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Wall St steady ahead of Fed“s last rate decision for 2022


Wall Street stocks rose on Wednesday, while government bonds and the dollar were muted, ahead of a U.S. Federal Reserve meeting later in the day and central bank decisions in Europe and Britain on Thursday.

Trading was subdued a day after stocks rallied and the U.S. dollar fell sharply, as consumer price data showing a slowdown in inflation lifted hopes that central banks will stop raising interest rates in early 2023.

The U.S. consumer price index increased 0.1% last month, 0.2 percentage point slower than economists expected. In the 12 months through November, headline CPI climbed 7.1% – its slowest pace in about a year. British inflation also moderated more than anticipated in November, data on Wednesday showed.

The Dow Jones Industrial Average (.DJI) rose 0.57%, the S&P 500 (.SPX) gained 0.47% and the Nasdaq Composite (.IXIC) added 0.37% shortly after midday.

The MSCI All World stock index (.MIWD00000PUS) gained about 0.4%, with European shares slipping but Asian markets rising overnight. It had jumped more than 1% the previous day.

In currency markets, the dollar dipped for the second straight day. It was last down 0.4% against Japan’s yen , while the euro was up 0.3% against the greenback.

The broader dollar index was about 0.33% lower at $103.73 after hitting a six-month low of 103.57 the previous day.

The dollar, a safe-haven asset boosted by U.S. rate hikes this year, has dropped around 9% from a two-decade high in September on expectations that central banks will soon stop raising rates.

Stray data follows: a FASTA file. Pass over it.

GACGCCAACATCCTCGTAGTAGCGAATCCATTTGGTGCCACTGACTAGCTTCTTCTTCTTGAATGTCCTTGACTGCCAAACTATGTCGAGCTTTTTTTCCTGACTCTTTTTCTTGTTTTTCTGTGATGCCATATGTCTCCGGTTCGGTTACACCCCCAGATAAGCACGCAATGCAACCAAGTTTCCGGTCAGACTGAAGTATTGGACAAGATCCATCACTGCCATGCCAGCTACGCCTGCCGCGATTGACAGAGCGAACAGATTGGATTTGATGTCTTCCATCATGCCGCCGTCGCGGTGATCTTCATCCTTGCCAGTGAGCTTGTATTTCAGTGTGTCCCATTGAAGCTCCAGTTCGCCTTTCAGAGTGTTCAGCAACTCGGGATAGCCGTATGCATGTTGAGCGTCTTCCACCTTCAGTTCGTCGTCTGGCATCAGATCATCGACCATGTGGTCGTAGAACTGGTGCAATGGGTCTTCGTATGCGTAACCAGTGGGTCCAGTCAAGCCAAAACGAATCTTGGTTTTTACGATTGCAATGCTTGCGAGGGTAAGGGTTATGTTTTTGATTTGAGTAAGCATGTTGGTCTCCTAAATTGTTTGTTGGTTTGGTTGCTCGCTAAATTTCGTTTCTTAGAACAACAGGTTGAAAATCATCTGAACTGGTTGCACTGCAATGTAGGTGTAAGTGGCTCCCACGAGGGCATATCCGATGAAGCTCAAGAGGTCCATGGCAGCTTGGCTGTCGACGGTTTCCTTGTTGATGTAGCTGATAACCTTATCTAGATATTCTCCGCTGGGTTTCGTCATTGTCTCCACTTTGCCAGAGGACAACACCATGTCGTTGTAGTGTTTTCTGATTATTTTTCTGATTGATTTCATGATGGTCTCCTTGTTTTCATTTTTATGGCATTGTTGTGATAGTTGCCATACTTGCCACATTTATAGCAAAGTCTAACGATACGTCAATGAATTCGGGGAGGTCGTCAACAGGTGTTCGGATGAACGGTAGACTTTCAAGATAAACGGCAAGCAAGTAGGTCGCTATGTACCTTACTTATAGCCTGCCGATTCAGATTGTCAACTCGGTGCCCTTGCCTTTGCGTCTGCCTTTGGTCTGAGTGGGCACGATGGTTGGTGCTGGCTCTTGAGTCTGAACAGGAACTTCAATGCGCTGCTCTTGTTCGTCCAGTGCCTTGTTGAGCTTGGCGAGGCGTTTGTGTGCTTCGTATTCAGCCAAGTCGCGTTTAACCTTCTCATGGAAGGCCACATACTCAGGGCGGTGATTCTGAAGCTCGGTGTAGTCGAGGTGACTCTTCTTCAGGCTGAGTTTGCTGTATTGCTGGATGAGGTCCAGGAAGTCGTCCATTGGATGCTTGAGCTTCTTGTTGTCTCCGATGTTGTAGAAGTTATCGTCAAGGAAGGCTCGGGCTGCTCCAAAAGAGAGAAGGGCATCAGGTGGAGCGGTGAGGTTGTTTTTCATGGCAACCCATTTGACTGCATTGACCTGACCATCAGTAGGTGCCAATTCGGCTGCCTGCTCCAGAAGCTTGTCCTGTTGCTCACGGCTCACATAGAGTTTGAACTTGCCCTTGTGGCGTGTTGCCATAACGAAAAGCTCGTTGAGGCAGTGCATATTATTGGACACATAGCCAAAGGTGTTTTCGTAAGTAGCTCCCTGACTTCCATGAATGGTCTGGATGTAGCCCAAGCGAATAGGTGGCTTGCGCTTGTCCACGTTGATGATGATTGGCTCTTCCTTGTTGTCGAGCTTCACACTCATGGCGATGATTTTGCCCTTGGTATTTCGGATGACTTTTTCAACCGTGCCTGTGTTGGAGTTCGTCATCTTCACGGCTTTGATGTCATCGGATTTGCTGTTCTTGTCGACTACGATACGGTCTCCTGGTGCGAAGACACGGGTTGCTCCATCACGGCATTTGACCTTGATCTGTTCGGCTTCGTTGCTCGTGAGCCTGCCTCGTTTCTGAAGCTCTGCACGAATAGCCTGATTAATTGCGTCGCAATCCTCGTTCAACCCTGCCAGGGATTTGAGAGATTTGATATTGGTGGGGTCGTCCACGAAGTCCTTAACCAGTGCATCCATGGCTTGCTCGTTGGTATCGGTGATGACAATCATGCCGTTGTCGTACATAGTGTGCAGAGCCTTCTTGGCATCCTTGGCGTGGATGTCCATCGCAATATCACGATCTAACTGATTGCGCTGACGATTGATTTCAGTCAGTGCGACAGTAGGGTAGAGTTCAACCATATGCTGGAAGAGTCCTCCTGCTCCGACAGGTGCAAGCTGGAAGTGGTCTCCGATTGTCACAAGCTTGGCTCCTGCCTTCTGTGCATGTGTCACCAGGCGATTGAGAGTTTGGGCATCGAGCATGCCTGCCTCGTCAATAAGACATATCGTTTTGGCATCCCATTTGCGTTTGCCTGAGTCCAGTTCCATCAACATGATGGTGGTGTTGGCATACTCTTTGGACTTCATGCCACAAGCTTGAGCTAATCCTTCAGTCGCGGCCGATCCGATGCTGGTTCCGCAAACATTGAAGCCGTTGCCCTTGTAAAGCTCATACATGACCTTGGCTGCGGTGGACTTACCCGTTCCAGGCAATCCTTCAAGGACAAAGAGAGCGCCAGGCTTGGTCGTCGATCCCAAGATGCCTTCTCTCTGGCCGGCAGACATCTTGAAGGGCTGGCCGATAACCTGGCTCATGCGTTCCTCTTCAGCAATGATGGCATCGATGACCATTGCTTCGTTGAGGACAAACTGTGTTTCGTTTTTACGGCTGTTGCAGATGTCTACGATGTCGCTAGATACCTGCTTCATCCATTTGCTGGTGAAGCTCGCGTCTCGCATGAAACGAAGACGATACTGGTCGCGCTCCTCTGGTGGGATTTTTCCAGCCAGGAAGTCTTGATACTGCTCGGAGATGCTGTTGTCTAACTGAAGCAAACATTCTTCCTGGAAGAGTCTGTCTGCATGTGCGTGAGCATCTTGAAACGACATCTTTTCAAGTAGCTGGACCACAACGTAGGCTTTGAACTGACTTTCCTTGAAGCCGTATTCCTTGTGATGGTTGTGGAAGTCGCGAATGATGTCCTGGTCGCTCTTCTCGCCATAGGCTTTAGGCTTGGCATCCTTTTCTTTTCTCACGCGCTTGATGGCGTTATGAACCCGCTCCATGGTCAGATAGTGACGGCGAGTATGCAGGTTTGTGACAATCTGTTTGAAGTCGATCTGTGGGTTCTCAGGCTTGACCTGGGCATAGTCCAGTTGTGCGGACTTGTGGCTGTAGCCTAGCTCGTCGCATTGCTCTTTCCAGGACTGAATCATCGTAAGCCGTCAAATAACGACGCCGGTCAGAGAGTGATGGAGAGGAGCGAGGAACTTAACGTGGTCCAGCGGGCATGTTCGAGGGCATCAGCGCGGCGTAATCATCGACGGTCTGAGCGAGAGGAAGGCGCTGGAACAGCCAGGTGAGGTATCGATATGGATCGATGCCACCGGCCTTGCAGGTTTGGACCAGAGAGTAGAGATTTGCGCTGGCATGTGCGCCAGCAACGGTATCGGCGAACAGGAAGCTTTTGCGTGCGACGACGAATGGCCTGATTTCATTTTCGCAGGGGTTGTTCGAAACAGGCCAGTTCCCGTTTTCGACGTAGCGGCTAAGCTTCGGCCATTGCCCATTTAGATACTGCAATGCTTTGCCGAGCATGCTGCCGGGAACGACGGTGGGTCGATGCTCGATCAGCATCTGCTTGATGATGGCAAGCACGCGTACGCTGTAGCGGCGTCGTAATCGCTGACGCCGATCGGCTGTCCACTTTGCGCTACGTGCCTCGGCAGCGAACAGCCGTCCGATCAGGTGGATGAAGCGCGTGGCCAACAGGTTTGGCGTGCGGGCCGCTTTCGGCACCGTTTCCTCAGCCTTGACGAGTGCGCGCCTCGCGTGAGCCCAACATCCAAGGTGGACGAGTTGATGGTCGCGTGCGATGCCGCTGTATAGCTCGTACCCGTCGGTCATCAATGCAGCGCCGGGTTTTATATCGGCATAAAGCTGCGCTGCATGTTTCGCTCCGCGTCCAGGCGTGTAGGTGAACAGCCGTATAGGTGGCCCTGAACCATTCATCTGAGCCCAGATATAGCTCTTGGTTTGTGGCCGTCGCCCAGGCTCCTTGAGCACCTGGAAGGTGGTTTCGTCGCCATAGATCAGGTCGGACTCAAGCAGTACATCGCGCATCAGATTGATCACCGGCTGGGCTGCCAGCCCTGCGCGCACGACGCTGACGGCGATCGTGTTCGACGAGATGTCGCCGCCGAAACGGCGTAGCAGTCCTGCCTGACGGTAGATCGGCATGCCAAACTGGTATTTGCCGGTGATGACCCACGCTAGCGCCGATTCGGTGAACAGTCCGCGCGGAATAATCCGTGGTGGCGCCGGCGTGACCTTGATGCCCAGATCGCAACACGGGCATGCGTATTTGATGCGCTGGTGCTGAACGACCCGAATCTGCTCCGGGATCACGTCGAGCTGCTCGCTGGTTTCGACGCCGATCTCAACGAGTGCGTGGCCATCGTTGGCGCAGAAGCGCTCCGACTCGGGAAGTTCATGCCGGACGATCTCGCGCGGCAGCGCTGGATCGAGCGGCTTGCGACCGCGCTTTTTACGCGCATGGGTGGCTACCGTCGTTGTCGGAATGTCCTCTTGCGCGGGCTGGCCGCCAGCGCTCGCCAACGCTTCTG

Susannah Streeter, senior markets analyst at Hargreaves Lansdown, said investors were in a “wait-and-see mood” ahead of the Fed rate decision.

“There was that pop we saw in markets, but then there’s a realization perhaps dawning that it’s not necessarily going to be an easy path ahead,” she said of U.S. inflation. “It’s a long way down.”

European stocks were flat, with the continent-wide Stoxx 600 (.STOXX) down 0.02% after rising 1.3% in the previous session.

In Asia, MSCI’s broadest index of Asia-Pacific shares outside Japan (.MIAPJ0000PUS) rose 1%, with easing Chinese COVID-19 curbs boosting sentiment.

“It’s hard to see where more good news is going to come from on the inflation front,” said Jonas Goltermann, senior global markets economist at Capital Economics. “The question for next year is are we going to get all the way back down to 2%.”

Markets expect the Fed to slow the pace of hikes when it announces its decision at 2:00 p.m. EST (1900 GMT) and raise its funds rate target range by 50 basis points to between 4.25% and 4.5%.

Much of the focus will be on the “dot plot” chart that will show the projection about future rate movements by committee members and the tone Fed Chair Jerome Powell strikes in his news conference.

The median projection in September was for a peak in the Fed funds rate of around 4.6% next year, but some analysts think the Fed could go higher.

“The market wants to know if the Fed will change their stance on the dot plot,” said Tareck Horchani, head of dealing, Prime Brokerage, at Maybank Securities in Singapore.

The yield on benchmark 10-year U.S. Treasuries was little changed at 3.507% after tumbling 11 basis points on Tuesday. Yields move inversely to prices.

In commodities, oil prices rose again on Wednesday after OPEC and the International Energy Agency forecast a rebound in demand in the next year and on hopes of a slowdown in U.S. rate hikes alongside inflation.

U.S. crude rose 2.84% to $77.53 per barrel and Brent was at $82.82, up 2.65% on the day.

Expectations for a less aggressive monetary policy by the Fed also helped gold prices hold above the $1,800 per ounce pivot. U.S. gold futures ticked down 0.08% to $1,812.40 an ounce.

Bitcoin rose slightly despite the arrest of FTX exchange founder Sam Bankman-Fried, who was accused by U.S. prosecutors of fraud. It was last up 1.85% at $18,099.

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